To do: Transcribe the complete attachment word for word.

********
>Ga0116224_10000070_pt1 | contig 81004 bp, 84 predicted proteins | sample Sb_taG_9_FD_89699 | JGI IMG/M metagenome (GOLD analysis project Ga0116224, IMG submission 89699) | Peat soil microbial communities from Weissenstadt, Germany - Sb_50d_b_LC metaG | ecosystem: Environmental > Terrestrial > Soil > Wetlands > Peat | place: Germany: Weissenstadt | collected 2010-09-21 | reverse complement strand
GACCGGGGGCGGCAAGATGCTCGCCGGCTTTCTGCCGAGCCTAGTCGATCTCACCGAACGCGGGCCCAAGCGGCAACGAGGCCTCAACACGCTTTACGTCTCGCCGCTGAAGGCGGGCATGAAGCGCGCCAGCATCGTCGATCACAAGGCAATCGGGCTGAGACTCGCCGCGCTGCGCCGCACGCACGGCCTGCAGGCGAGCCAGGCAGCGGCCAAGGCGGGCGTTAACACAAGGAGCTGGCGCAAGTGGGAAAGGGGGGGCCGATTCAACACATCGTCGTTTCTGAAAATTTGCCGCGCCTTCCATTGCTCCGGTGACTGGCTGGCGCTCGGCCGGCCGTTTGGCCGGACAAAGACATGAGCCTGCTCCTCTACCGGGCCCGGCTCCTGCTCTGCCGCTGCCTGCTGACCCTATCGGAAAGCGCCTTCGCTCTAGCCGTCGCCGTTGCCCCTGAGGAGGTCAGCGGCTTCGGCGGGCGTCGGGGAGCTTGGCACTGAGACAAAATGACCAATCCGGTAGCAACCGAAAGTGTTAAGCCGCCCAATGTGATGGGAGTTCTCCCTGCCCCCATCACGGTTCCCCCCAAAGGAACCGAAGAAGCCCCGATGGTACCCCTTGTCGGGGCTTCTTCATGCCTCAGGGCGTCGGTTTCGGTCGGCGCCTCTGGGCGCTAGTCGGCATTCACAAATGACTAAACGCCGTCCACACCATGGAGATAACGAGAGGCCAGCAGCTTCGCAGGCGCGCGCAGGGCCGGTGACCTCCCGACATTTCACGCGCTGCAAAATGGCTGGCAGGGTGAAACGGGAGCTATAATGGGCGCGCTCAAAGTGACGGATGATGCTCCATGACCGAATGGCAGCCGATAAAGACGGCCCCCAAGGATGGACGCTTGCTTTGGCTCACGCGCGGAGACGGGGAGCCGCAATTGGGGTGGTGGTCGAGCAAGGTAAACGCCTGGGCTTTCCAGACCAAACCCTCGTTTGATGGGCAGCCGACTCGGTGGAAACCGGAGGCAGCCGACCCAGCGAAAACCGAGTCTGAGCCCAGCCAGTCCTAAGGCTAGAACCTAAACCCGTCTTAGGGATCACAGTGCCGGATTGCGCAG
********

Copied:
>Ga0116224_10000070_pt1 | contig 81004 bp, 84 predicted proteins | sample Sb_taG_9_FD_89699 | JGI IMG/M metagenome (GOLD analysis project Ga0116224, IMG submission 89699) | Peat soil microbial communities from Weissenstadt, Germany - Sb_50d_b_LC metaG | ecosystem: Environmental > Terrestrial > Soil > Wetlands > Peat | place: Germany: Weissenstadt | collected 2010-09-21 | reverse complement strand
GACCGGGGGCGGCAAGATGCTCGCCGGCTTTCTGCCGAGCCTAGTCGATCTCACCGAACGCGGGCCCAAGCGGCAACGAGGCCTCAACACGCTTTACGTCTCGCCGCTGAAGGCGGGCATGAAGCGCGCCAGCATCGTCGATCACAAGGCAATCGGGCTGAGACTCGCCGCGCTGCGCCGCACGCACGGCCTGCAGGCGAGCCAGGCAGCGGCCAAGGCGGGCGTTAACACAAGGAGCTGGCGCAAGTGGGAAAGGGGGGGCCGATTCAACACATCGTCGTTTCTGAAAATTTGCCGCGCCTTCCATTGCTCCGGTGACTGGCTGGCGCTCGGCCGGCCGTTTGGCCGGACAAAGACATGAGCCTGCTCCTCTACCGGGCCCGGCTCCTGCTCTGCCGCTGCCTGCTGACCCTATCGGAAAGCGCCTTCGCTCTAGCCGTCGCCGTTGCCCCTGAGGAGGTCAGCGGCTTCGGCGGGCGTCGGGGAGCTTGGCACTGAGACAAAATGACCAATCCGGTAGCAACCGAAAGTGTTAAGCCGCCCAATGTGATGGGAGTTCTCCCTGCCCCCATCACGGTTCCCCCCAAAGGAACCGAAGAAGCCCCGATGGTACCCCTTGTCGGGGCTTCTTCATGCCTCAGGGCGTCGGTTTCGGTCGGCGCCTCTGGGCGCTAGTCGGCATTCACAAATGACTAAACGCCGTCCACACCATGGAGATAACGAGAGGCCAGCAGCTTCGCAGGCGCGCGCAGGGCCGGTGACCTCCCGACATTTCACGCGCTGCAAAATGGCTGGCAGGGTGAAACGGGAGCTATAATGGGCGCGCTCAAAGTGACGGATGATGCTCCATGACCGAATGGCAGCCGATAAAGACGGCCCCCAAGGATGGACGCTTGCTTTGGCTCACGCGCGGAGACGGGGAGCCGCAATTGGGGTGGTGGTCGAGCAAGGTAAACGCCTGGGCTTTCCAGACCAAACCCTCGTTTGATGGGCAGCCGACTCGGTGGAAACCGGAGGCAGCCGACCCAGCGAAAACCGAGTCTGAGCCCAGCCAGTCCTAAGGCTAGAACCTAAACCCGTCTTAGGGATCACAGTGCCGGATTGCGCAG